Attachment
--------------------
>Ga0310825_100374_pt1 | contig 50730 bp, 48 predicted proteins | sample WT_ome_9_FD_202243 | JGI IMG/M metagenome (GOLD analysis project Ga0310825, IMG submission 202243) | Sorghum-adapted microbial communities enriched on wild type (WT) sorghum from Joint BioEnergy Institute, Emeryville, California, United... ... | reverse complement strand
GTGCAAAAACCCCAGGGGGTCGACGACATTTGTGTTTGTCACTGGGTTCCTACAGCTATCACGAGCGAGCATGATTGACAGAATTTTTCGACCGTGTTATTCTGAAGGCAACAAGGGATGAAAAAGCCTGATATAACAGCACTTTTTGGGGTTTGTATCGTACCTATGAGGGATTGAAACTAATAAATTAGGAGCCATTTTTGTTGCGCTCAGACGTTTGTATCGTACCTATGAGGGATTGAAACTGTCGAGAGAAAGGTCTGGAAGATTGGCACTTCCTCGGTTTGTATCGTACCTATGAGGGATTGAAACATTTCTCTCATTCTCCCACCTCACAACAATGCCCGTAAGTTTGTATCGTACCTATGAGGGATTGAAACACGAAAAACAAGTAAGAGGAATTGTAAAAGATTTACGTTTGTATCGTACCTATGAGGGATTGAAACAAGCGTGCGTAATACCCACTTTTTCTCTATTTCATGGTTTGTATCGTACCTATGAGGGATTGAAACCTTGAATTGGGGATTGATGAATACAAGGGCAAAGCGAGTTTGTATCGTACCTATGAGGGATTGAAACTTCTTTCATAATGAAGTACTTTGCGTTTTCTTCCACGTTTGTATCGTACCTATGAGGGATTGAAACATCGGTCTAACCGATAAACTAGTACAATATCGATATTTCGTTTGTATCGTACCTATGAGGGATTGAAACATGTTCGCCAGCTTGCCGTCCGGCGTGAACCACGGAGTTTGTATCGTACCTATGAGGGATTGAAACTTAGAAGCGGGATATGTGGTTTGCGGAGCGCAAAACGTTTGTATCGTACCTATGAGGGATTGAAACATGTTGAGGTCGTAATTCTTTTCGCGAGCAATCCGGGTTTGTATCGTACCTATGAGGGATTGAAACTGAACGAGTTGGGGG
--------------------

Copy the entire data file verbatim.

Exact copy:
>Ga0310825_100374_pt1 | contig 50730 bp, 48 predicted proteins | sample WT_ome_9_FD_202243 | JGI IMG/M metagenome (GOLD analysis project Ga0310825, IMG submission 202243) | Sorghum-adapted microbial communities enriched on wild type (WT) sorghum from Joint BioEnergy Institute, Emeryville, California, United... ... | reverse complement strand
GTGCAAAAACCCCAGGGGGTCGACGACATTTGTGTTTGTCACTGGGTTCCTACAGCTATCACGAGCGAGCATGATTGACAGAATTTTTCGACCGTGTTATTCTGAAGGCAACAAGGGATGAAAAAGCCTGATATAACAGCACTTTTTGGGGTTTGTATCGTACCTATGAGGGATTGAAACTAATAAATTAGGAGCCATTTTTGTTGCGCTCAGACGTTTGTATCGTACCTATGAGGGATTGAAACTGTCGAGAGAAAGGTCTGGAAGATTGGCACTTCCTCGGTTTGTATCGTACCTATGAGGGATTGAAACATTTCTCTCATTCTCCCACCTCACAACAATGCCCGTAAGTTTGTATCGTACCTATGAGGGATTGAAACACGAAAAACAAGTAAGAGGAATTGTAAAAGATTTACGTTTGTATCGTACCTATGAGGGATTGAAACAAGCGTGCGTAATACCCACTTTTTCTCTATTTCATGGTTTGTATCGTACCTATGAGGGATTGAAACCTTGAATTGGGGATTGATGAATACAAGGGCAAAGCGAGTTTGTATCGTACCTATGAGGGATTGAAACTTCTTTCATAATGAAGTACTTTGCGTTTTCTTCCACGTTTGTATCGTACCTATGAGGGATTGAAACATCGGTCTAACCGATAAACTAGTACAATATCGATATTTCGTTTGTATCGTACCTATGAGGGATTGAAACATGTTCGCCAGCTTGCCGTCCGGCGTGAACCACGGAGTTTGTATCGTACCTATGAGGGATTGAAACTTAGAAGCGGGATATGTGGTTTGCGGAGCGCAAAACGTTTGTATCGTACCTATGAGGGATTGAAACATGTTGAGGTCGTAATTCTTTTCGCGAGCAATCCGGGTTTGTATCGTACCTATGAGGGATTGAAACTGAACGAGTTGGGGG